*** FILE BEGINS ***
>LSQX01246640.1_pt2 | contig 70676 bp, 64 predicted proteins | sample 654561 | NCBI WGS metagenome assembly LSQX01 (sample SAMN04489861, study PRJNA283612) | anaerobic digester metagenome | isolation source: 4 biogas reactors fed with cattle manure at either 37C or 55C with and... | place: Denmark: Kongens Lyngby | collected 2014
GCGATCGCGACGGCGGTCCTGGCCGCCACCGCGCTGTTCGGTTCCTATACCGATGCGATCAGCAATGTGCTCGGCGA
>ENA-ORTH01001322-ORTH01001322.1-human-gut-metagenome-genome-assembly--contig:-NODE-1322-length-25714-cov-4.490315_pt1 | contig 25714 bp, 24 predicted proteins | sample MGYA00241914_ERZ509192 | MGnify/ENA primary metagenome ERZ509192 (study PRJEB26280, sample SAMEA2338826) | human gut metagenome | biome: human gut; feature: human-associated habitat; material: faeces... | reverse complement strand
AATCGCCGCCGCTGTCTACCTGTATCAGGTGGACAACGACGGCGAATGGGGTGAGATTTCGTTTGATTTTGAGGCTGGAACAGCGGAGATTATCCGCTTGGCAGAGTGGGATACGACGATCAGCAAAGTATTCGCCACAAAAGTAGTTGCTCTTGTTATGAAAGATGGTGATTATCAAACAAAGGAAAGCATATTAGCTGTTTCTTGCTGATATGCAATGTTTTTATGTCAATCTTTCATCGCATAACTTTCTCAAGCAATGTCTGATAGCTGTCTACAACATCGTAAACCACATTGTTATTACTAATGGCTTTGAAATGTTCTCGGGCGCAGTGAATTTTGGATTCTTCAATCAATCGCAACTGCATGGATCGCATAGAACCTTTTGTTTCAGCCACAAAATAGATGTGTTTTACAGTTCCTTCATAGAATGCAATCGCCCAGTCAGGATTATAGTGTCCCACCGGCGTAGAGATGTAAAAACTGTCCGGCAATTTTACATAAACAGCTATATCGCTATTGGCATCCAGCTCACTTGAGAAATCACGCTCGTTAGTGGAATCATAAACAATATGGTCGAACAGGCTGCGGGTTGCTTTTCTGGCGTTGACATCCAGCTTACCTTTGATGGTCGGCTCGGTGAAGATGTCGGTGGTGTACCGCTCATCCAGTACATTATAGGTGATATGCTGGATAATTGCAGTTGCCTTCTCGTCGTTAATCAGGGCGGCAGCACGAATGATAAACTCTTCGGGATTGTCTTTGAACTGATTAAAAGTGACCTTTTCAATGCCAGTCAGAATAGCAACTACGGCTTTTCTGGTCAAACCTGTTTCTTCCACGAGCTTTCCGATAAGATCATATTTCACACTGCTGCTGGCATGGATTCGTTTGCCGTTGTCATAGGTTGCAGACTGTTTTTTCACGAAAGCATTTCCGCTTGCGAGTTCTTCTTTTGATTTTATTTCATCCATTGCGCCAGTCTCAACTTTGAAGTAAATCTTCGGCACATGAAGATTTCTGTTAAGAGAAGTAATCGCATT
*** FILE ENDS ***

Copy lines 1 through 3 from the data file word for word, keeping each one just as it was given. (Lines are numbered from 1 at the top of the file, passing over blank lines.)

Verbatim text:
>LSQX01246640.1_pt2 | contig 70676 bp, 64 predicted proteins | sample 654561 | NCBI WGS metagenome assembly LSQX01 (sample SAMN04489861, study PRJNA283612) | anaerobic digester metagenome | isolation source: 4 biogas reactors fed with cattle manure at either 37C or 55C with and... | place: Denmark: Kongens Lyngby | collected 2014
GCGATCGCGACGGCGGTCCTGGCCGCCACCGCGCTGTTCGGTTCCTATACCGATGCGATCAGCAATGTGCTCGGCGA
>ENA-ORTH01001322-ORTH01001322.1-human-gut-metagenome-genome-assembly--contig:-NODE-1322-length-25714-cov-4.490315_pt1 | contig 25714 bp, 24 predicted proteins | sample MGYA00241914_ERZ509192 | MGnify/ENA primary metagenome ERZ509192 (study PRJEB26280, sample SAMEA2338826) | human gut metagenome | biome: human gut; feature: human-associated habitat; material: faeces... | reverse complement strand